• #7
    • June 18, 2015, at 2:56 PM PDT
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  8. Aaron Miller Member
    Aaron MillerJoined in the first year of Ricochet Ricochet Charter Member

    Most of what people are objecting to is what they read between the lines, rather than the text itself.

    • #8
    • June 18, 2015, at 2:59 PM PDT
    • 1 like
  9. Jerry Giordano (Arizona Patrio… Member

    I’m no expert, but wasn’t Catholic “Liberation Theology” — which was, in many respects, thinly disguised Marxism — largely a Latin American phenomenon? If I’m correct about this, there should be little surprise that the first Latin American Pope leans more to the Left politically and economically than his predecessors.

    Unfortunately, the Latin American experience has largely been a struggle between authoritarian pseudo-fascists and Left-wing Communists, with little that an American would recognize as free market capitalism with the rule of law. My impression is that Chile has done the best job. The Pope is from Argentina, which has a lamentable history.

    So, the Pope’s position is not surprising, but is troubling. It makes me happy not to be a Catholic.

    One would think that an objective view would give capitalism credit for having lifted billions of people out of poverty, especially since the fall of Communism.

    • #9
    • June 18, 2015, at 3:12 PM PDT
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  10. James Of England Moderator
    James Of EnglandJoined in the first year of Ricochet Ricochet Charter Member

    Arizona Patriot: One would think that an objective view would give capitalism credit for having lifted billions of people out of poverty, especially since the fall of Communism.

    Francis has explicitly stated that no one has been lifted out of poverty (not in this encyclical). He’s obviously wrong about this, but if you assume that he is right, his normative views seem sensible. Much of the time, the problem is with his facts (and his hubris) rather than with his reception of those facts.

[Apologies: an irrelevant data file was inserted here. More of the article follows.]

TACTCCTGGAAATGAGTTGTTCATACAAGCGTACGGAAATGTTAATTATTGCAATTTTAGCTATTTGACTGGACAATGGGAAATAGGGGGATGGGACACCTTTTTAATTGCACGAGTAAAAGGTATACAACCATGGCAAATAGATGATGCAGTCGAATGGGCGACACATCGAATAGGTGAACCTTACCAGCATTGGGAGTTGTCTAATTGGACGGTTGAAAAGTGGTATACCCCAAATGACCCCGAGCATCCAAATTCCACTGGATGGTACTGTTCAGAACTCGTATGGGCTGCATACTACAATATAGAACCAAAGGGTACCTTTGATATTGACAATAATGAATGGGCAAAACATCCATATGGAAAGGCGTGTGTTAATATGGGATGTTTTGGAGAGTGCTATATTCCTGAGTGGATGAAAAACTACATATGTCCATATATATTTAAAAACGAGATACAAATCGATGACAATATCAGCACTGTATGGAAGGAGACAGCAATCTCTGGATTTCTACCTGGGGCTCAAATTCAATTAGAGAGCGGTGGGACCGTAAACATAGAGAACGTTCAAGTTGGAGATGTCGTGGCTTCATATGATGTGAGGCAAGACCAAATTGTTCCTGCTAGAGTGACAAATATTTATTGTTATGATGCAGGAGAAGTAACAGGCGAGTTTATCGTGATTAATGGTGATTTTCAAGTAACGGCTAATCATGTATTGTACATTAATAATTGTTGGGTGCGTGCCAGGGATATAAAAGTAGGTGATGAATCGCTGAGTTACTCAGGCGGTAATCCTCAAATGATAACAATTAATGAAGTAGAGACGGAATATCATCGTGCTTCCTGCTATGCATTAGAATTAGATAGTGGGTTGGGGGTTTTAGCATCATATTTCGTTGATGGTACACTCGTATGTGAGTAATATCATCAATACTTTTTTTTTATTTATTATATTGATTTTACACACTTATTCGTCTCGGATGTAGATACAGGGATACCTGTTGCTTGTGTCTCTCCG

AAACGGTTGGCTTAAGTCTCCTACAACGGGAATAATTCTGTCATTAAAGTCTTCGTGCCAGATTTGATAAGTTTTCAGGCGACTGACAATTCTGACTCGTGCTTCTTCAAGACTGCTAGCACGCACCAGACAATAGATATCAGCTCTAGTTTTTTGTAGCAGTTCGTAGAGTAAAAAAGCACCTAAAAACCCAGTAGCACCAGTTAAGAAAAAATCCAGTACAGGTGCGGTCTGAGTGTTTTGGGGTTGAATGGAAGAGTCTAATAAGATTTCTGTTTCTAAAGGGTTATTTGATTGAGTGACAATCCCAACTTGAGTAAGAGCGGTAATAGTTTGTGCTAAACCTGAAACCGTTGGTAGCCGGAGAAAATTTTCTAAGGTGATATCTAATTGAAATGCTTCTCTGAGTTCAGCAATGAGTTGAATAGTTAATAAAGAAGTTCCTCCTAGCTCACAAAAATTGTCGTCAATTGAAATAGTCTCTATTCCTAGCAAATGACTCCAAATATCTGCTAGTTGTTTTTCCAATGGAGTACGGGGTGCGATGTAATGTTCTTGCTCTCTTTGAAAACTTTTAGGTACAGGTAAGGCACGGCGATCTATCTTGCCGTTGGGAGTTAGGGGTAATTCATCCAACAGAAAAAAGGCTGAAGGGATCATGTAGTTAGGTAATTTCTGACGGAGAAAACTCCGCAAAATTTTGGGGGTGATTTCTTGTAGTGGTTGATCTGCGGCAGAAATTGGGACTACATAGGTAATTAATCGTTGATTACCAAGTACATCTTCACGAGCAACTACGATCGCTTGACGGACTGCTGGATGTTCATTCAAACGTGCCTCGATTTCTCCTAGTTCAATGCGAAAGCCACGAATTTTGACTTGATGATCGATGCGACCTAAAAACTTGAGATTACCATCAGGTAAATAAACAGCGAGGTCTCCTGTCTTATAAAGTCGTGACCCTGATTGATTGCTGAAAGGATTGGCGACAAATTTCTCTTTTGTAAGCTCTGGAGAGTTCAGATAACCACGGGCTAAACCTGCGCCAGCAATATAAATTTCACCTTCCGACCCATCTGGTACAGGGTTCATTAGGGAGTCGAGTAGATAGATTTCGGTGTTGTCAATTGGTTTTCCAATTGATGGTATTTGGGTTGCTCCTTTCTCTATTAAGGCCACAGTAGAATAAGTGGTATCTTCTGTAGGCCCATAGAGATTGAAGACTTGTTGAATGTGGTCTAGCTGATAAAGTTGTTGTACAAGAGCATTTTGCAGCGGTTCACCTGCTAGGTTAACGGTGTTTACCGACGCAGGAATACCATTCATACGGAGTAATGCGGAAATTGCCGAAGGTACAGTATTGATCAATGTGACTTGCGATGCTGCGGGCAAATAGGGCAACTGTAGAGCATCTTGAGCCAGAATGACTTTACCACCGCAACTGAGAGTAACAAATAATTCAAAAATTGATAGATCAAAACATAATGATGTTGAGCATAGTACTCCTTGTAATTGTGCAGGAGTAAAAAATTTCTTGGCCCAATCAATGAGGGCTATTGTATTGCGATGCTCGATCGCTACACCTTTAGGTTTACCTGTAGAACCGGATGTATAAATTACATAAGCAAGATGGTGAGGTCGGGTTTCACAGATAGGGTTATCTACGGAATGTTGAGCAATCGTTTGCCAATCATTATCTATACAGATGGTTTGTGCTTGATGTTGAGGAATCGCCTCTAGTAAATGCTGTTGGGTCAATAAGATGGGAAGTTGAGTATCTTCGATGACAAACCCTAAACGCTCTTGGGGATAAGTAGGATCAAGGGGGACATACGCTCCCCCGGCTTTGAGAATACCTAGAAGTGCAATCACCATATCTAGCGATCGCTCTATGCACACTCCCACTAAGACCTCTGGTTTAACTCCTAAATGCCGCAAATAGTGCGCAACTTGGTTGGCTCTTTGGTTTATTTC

Arizona Patriot: I’m no expert, but wasn’t Catholic “Liberation Theology” — which was, in many respects, thinly disguised Marxism — largely a Latin American phenomenon? If I’m correct about this, there should be little surprise that the first Latin American Pope leans more to the Left politically and economically than his predecessors.

    Francis has condemned Liberation Theology, although he has been kinder to Liberation Theologians than any of his predecessors. He’s not one of them, even if he is influenced by them.

    • #10
    • June 18, 2015, at 3:30 PM PDT
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  11. Jerry Giordano (Arizona Patrio… Member

    James:

    Thanks. Of course, the Pope is entitled to his own opinion, but not to his own facts. From the World Bank website:

    In all, 2.2 billion people lived on less than US $2 a day in 2011, the average poverty line in developing countries and another common measurement of deep deprivation. That is only a slight decline from 2.59 billion in 1981.

    Of course, there’s the small matter of population growth between 1981 and 2011 — from about 4.5 billion to about 7.0 billion, or 55%. An objective writer would have written the World Bank’s text like this:

    In all, 31% of the world’s population lived on less than $2 a day in 2011, the average poverty line in developing countries and another common measurement of deep deprivation. That is an extraordinary decline from 57% of the world’s population in 1981.

    In short, capitalism has cut the world’s poverty rate by close to 50% in just 30 years — and apparently the Pope has no idea that this has occurred, and claims that it is not true. This is a shocking ignorance of the facts.

    I’m not a Catholic, so this raises no faith problems for me. It is a big political problem when the leader of the largest religious body in the world strays outside his area of expertise, and then bases his conclusions on incorrect premises about the actual state of the world economy.

    I miss John Paul II.

    • #11
    • June 18, 2015, at 4:13 PM PDT
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  12. Scott Wilmot Member

    Here are two videos that might be of interest.

    Catholic commentary from Kevin Roberts, President of Wyoming Catholic College:

    Catholic commentary from the team at Ignatius Press (the publishers for the Holy See in the USA) at Catholic World Report:

    • #12
    • June 18, 2015, at 4:24 PM PDT